Saturday, 25 September 2010

Too Pre-occupied With The Vanity of The World

As if I were not usually pre-occupied enough with the vanity of the world, the last few days have seen me over-stretched: termites eating the basement; too many cats (as if there could ever be too much pussy); watering the dusty garden and things like that. It all set me thinking or remembering of when I had time to sit in a tree and memorize the poems of W B Yeats and John Donne. No Yeats today. And don't buy any of my books today either. This is not a Jeffrey Archer marketing ploy. I don't drink pina coladas on the beach either and the Sunday Times does not equate me with Alexander Dumas. Jeff says that's what they say about him. I'm just surprised that the old windbag can even spell 'Alexander Dumas'. Still, Tally-ho! d'Artagnan. I expect that Fragrant Mary helps him with the old spelling.

Don't even log into one of those blogs that you always hope will answer the question: "Does my bum look big in this?" or (as you stand there, frozen in an unnatural pose, in a joke of a suit), answer the question "How do I look?" other than with the answer: "Very pleased".


Instead, today, revisit John Donne: Go and catch a falling star and all that jazz or even just tune in to his Hymn to God The Father. You'll feel much better for it and don't miss the pun on his name:

Wilt Thou forgive that sin where I began
Which was my sin, though it were done before?
Wilt Thou forgive that sin; through which I run,
And do run still, though still I do deplore?
When Thou has done, Thou hast not done,
For I have more.

Wilt Thou forgive that sin which I have won
Others to sin, and made my sin their door?
Wilt Thou forgive that sin which I did shun
A year or two but wallowed in a score?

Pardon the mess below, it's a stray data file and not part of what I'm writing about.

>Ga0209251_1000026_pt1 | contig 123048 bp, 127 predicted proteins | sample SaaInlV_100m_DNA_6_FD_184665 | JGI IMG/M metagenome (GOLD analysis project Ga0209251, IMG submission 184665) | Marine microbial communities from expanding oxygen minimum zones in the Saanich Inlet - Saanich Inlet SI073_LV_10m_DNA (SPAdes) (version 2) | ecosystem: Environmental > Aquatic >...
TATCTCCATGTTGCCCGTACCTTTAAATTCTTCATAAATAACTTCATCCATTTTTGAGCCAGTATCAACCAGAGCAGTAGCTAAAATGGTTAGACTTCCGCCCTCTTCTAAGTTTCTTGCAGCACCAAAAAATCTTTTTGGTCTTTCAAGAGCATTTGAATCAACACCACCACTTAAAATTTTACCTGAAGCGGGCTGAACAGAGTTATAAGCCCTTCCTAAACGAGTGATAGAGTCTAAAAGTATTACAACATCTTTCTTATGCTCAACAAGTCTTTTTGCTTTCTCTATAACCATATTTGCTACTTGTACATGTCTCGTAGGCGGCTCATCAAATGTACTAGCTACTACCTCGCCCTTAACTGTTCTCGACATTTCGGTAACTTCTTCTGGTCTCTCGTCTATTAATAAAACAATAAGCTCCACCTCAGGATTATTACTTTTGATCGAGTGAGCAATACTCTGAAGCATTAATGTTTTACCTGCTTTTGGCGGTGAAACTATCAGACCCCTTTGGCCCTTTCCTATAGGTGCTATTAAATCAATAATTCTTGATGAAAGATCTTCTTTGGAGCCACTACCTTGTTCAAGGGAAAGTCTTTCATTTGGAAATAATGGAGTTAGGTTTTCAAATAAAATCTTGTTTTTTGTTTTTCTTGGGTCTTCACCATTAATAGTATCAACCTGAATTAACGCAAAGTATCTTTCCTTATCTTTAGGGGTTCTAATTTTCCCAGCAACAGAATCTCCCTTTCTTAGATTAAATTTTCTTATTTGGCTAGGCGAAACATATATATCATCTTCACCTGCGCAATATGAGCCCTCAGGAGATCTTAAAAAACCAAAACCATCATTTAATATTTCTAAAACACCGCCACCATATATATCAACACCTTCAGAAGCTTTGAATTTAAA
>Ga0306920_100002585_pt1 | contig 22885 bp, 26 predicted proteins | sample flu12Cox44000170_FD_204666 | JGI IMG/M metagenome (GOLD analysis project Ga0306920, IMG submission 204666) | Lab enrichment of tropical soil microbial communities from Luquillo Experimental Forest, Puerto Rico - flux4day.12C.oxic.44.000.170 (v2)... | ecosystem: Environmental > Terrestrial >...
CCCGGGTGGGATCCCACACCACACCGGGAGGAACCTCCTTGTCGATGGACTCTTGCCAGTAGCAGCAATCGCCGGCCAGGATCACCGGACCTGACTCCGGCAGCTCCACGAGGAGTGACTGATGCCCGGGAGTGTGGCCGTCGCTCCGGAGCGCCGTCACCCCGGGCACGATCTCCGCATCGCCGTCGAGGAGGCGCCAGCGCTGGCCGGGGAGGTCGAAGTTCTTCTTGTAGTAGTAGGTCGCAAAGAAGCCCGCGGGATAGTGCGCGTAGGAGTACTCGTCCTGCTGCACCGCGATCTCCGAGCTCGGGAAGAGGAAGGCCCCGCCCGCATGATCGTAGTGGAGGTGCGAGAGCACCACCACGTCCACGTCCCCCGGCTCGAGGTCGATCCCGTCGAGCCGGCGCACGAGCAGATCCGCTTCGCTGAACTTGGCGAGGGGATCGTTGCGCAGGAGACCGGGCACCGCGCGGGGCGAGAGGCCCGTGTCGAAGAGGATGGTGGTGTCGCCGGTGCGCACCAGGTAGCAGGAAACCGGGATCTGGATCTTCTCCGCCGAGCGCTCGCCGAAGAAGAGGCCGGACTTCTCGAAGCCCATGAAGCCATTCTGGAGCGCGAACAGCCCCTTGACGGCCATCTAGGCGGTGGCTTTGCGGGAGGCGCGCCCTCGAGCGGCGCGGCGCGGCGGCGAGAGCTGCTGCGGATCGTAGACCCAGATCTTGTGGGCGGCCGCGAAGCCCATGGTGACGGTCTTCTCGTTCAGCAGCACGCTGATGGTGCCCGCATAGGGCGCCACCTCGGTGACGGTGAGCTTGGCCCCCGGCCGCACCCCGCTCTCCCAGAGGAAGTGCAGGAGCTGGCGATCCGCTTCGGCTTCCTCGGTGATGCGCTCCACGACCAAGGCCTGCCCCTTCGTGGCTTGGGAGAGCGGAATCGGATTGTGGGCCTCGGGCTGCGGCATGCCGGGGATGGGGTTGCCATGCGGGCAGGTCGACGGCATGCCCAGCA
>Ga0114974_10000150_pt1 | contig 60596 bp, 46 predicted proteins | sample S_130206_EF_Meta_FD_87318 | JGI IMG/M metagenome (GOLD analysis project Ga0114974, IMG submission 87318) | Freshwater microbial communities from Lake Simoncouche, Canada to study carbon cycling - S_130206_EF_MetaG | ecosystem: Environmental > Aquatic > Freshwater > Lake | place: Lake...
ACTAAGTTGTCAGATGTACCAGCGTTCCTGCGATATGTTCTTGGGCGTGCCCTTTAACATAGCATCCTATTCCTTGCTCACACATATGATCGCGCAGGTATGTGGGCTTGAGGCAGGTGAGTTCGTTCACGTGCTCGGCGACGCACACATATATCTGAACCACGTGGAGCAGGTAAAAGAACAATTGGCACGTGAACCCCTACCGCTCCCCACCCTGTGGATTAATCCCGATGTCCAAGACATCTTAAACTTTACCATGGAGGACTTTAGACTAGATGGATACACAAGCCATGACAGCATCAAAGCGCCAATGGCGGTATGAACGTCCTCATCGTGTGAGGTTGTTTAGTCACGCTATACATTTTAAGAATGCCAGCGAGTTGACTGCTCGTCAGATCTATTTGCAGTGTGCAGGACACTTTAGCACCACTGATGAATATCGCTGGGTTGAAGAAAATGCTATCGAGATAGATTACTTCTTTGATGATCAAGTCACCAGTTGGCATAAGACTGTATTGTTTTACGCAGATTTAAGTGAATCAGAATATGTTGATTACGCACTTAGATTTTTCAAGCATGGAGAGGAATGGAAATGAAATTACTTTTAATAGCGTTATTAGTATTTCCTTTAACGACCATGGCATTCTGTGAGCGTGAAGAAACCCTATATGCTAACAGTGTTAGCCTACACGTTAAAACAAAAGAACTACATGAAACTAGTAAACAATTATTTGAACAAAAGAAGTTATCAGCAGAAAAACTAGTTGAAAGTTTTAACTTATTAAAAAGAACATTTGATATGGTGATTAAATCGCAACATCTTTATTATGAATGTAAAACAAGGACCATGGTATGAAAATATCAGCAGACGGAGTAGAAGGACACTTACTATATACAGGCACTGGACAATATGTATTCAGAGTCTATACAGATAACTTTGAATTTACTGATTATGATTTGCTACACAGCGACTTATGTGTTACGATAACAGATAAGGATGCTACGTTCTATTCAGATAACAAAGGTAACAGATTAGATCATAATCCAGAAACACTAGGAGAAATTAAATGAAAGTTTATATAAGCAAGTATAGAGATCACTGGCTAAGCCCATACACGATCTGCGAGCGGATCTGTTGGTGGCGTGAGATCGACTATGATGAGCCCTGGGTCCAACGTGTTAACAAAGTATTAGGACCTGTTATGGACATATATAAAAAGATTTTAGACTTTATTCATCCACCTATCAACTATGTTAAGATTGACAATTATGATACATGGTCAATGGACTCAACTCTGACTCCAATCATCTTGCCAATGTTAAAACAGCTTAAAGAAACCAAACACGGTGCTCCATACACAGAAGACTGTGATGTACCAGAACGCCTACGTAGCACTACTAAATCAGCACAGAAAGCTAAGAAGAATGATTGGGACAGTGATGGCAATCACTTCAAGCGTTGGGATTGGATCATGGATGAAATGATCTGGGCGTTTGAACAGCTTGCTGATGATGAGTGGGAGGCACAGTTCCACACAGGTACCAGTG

When Thou hast done, Thou hast not done,
For I have more.

I have a sin of fear, that when I have spun
My last thread, I shall perish on the shore;
But swear by Thyself, that at my death Thy Son
Shall shine as he shines now and heretofore;
And having done that, Thou hast done;
I fear no more.

Offered the Deanery of St Paul's Cathedral (old St Paul's), he agonized over whether he was fit for the post. Imagine a modern British C of E cleric doing that (bunch of wimps). They'd be tripping over their beards for the post and stabbing each other in the back (and even the front), as the glass-shattering voices of their wives urged them on...

One of the few things to survive the Fire of London is John Donne's monument preserved in the Wren Cathedral. Worth seeing.

1 comment:

    by John Donne

    BLASTED with sighs, and surrounded with tears,
    Hither I come to seek the spring,
    And at mine eyes, and at mine ears,
    Receive such balms as else cure every thing.
    But O ! self-traitor, I do bring
    The spider Love, which transubstantiates all,
    And can convert manna to gall ;
    And that this place may thoroughly be thought
    True paradise, I have the serpent brought.

    'Twere wholesomer for me that winter did
    Benight the glory of this place,
    And that a grave frost did forbid
    These trees to laugh and mock me to my face ;
    But that I may not this disgrace
    Endure, nor yet leave loving, Love, let me
    Some senseless piece of this place be ;
    Make me a mandrake, so I may grow here,
    Or a stone fountain weeping out my year.

    Hither with crystal phials, lovers, come,
    And take my tears, which are love's wine,
    And try your mistress' tears at home,
    For all are false, that taste not just like mine.
    Alas ! hearts do not in eyes shine,
    Nor can you more judge women's thoughts by tears,
    Than by her shadow what she wears.
    O perverse sex, where none is true but she,
    Who's therefore true, because her truth kills me.